The Las Vegas NFL stadium being proposed by billionaire Sheldon Adelson and Oakland Raiders owner Mark Davis received a critical vote in its favor this week.
On September 15, the Southern Nevada Tourism Infrastructure Committee (SNTIC) voted unanimously to provide the football stadium project with up to $750 million in public funding. Davis has already committed $500 million to the build.
The total estimated cost of the 65,000-seat domed stadium is $1.9 billion. The remaining capital would reportedly come from private investors including Adelson.
“We get an NFL team . . . those teams bring the community together,” SNTIC Chairman Steve Hill told reporters after the meeting. “We’re going to have people wearing Raiders jerseys and high-fiving each other. That’s not something you can put a number on.”
SNTIC will use hotel occupancy taxes to cover its $750 million commitment.
Adelson’s team has proposed adding a “Stadium Project Tax Increase” to every hotel folio that would range between 0.70 and 0.88 percent. On a $109 room charge, that would equate to $0.76 and $0.96 levied on the guest.
“I think we’ve all dreamed of this day, and it’s about to come to fruition,” Andy Abboud, Adelson’s right-hand man said.
Even Billionaires Need a Little Love
The SNTIC recommendation will now move forward to Carson City and Gov. Brian Sandoval (R).
The Nevada Legislature will also need to sign-off on the financing plan before any actual movement can occur. The state legislature isn’t expected to reconvene until February 6, 2017, meaning Sandoval might be wise to call a special legislative session if he supports the SNTIC vote.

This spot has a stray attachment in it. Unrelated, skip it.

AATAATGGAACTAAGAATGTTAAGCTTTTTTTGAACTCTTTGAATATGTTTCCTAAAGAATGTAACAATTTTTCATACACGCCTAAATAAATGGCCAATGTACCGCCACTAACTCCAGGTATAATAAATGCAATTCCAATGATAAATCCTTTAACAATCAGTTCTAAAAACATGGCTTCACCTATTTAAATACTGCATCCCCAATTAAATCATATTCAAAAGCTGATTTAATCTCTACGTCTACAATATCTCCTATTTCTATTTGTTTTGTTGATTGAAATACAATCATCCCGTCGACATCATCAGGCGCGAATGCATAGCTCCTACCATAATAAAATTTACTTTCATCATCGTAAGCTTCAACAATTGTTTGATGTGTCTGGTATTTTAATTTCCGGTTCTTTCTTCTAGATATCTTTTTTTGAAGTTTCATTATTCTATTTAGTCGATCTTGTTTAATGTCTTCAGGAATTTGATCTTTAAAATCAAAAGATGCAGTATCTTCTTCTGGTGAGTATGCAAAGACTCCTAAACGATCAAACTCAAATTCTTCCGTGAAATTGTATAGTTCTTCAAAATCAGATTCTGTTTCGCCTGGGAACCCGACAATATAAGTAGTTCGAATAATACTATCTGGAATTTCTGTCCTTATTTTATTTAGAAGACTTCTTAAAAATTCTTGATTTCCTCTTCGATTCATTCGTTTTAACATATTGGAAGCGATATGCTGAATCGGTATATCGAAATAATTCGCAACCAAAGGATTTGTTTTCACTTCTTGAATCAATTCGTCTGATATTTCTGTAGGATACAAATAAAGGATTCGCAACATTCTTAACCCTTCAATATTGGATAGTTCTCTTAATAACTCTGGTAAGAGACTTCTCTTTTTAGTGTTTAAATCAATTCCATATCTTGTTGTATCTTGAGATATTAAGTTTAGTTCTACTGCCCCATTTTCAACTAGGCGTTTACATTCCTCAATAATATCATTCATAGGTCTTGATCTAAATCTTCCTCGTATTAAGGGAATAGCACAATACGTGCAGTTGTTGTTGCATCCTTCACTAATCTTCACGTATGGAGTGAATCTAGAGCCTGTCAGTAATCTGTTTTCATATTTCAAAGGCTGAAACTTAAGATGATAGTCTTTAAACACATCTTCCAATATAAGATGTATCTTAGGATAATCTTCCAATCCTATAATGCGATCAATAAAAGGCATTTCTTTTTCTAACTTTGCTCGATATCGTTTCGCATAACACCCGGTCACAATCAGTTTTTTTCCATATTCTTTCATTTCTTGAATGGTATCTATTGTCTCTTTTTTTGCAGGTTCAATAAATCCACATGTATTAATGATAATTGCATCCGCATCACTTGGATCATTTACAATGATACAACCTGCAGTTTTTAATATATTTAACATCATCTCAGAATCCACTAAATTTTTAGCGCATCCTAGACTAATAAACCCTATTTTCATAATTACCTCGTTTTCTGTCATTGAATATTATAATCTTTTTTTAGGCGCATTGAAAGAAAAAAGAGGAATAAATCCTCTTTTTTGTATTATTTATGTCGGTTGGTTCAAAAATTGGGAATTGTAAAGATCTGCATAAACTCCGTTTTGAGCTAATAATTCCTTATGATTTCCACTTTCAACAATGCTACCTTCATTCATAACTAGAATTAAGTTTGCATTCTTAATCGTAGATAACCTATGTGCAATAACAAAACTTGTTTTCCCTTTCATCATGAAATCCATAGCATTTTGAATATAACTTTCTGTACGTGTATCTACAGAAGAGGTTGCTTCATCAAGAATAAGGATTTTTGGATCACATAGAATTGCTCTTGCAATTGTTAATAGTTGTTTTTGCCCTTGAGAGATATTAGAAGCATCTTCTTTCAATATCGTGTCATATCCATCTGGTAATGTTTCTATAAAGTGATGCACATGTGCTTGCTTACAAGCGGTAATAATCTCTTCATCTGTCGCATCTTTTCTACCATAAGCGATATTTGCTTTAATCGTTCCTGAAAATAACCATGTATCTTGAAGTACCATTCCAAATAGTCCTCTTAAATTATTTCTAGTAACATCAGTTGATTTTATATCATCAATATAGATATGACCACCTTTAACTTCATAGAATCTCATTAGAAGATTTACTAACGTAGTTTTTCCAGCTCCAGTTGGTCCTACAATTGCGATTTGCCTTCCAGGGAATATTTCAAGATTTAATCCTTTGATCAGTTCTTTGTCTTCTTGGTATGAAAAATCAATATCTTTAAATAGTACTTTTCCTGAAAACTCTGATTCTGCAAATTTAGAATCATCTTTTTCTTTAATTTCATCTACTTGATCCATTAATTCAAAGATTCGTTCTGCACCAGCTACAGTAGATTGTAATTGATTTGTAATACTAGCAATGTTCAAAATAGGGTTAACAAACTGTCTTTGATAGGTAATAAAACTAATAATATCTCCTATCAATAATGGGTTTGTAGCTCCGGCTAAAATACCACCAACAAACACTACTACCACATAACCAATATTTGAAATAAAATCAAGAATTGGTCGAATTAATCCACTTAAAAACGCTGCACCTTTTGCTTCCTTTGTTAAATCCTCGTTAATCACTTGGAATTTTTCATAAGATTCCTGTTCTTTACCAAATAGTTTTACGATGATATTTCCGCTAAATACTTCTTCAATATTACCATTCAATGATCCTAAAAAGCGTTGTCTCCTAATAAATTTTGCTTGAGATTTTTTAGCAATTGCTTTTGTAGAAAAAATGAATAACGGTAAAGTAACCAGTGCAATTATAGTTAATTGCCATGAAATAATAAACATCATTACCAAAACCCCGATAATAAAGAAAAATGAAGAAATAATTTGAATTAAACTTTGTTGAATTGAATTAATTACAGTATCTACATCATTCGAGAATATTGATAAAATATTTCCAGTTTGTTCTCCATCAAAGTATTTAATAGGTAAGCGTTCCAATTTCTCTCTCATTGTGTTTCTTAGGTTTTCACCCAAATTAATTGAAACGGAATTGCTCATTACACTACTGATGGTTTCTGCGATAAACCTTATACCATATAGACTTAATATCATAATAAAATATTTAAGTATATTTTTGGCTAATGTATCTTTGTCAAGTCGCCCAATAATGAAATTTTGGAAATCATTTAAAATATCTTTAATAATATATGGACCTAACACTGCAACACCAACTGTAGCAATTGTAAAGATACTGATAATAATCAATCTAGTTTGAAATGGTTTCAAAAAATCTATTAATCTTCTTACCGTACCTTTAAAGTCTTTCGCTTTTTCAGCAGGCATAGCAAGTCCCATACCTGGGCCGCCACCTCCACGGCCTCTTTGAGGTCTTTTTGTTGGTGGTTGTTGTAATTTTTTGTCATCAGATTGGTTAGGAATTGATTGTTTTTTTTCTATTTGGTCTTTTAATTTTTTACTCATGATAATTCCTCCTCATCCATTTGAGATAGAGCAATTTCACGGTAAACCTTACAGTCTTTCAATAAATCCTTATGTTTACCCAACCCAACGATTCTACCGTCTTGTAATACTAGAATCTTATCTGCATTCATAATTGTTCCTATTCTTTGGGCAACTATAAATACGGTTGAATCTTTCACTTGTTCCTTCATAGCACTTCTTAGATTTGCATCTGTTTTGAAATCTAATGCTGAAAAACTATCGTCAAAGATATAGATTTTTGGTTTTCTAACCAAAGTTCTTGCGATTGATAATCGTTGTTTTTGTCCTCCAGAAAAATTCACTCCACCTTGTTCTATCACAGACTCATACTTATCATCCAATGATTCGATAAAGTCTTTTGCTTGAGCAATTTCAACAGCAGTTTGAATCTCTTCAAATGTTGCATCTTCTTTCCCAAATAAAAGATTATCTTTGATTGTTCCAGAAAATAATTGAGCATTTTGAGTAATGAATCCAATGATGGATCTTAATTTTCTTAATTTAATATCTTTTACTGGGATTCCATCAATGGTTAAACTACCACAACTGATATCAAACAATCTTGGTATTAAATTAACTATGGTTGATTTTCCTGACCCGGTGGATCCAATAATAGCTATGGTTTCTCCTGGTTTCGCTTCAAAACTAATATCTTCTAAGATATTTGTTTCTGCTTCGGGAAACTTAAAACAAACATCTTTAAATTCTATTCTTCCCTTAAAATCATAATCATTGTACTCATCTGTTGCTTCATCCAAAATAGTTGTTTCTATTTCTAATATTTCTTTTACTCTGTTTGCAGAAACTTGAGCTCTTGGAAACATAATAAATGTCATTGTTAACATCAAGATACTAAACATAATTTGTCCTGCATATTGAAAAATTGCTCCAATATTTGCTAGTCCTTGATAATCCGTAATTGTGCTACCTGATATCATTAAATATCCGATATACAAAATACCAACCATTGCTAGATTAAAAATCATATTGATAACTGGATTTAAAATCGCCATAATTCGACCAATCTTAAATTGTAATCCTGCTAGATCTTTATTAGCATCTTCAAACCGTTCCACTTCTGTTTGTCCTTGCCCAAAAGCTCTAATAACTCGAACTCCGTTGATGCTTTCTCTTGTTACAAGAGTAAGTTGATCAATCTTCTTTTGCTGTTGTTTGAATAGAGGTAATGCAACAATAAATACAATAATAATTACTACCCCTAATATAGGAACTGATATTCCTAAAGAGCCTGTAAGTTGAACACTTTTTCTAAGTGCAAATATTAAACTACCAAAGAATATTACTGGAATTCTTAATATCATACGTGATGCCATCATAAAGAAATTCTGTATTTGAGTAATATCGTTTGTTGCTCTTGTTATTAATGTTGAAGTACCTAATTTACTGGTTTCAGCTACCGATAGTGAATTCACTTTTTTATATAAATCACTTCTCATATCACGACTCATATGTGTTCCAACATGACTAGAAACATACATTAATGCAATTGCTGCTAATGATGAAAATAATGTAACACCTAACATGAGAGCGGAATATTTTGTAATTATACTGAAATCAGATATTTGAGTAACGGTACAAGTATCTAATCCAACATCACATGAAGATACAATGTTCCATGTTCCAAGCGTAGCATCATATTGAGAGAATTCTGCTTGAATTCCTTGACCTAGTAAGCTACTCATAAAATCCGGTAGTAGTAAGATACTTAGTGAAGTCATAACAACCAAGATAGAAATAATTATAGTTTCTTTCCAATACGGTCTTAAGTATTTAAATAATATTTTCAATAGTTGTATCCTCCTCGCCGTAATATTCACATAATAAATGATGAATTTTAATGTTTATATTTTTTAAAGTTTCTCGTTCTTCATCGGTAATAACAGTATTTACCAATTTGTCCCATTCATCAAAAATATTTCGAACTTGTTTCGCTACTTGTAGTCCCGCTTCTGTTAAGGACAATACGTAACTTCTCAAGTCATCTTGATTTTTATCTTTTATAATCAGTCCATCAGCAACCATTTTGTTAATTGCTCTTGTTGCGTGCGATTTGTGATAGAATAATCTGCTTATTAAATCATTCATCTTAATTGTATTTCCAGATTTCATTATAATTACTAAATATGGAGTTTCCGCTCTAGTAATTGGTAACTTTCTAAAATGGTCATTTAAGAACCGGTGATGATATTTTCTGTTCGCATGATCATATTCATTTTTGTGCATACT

A two-thirds approval from NFL owners on Oakland’s move to Sin City would be the final hurdle for Davis to clear.
Critics to using tax revenue to fund a football stadium are aplenty. Opponents are questioning why valuable tax revenue is going to aid Adelson’s plans, a man who is estimated to be worth $30 billion.
MGM boss Jim Murren has stated he’d prefer those SNTIC dollars going to improve the Las Vegas Convention Center. Murren’s company is a 50 percent owner of the new T-Mobile Arena.
Hoping for Losses
It what seems like the plotline of the classic 1989 sports comedy “Major League,” Davis might be hoping the Raiders do not have the most successful season this year.
Minus the team’s years in Los Angeles between 1982 and 1994, the storied franchise has called the Bay Area home since 1960. It’s won the Super Bowl three times during that span, but the team has severely struggled in recent years.
Oakland hasn’t been to the playoffs since 2002, the second-longest playoff drought in the NFL.
Expectations aren’t high for the team’s 2016 campaign. But the Raiders edged the New Orleans Saints by a point in week one to go 1-0.
Though it’s been 14 years since the Raiders made the postseason, the fan base is still loyal and enthusiastic.
Moving the Raiders to Las Vegas would provide a fresh start for the team founded by Davis’ father Al Davis. He owned the team and was a Raider icon for 45 years during the ups and downs.
However, it would be difficult to imagine the team returning to its glory days this season and making the NFL playoffs, Vegas odds currently put the Raiders at a long shot to continue past the last regular season game in week 17.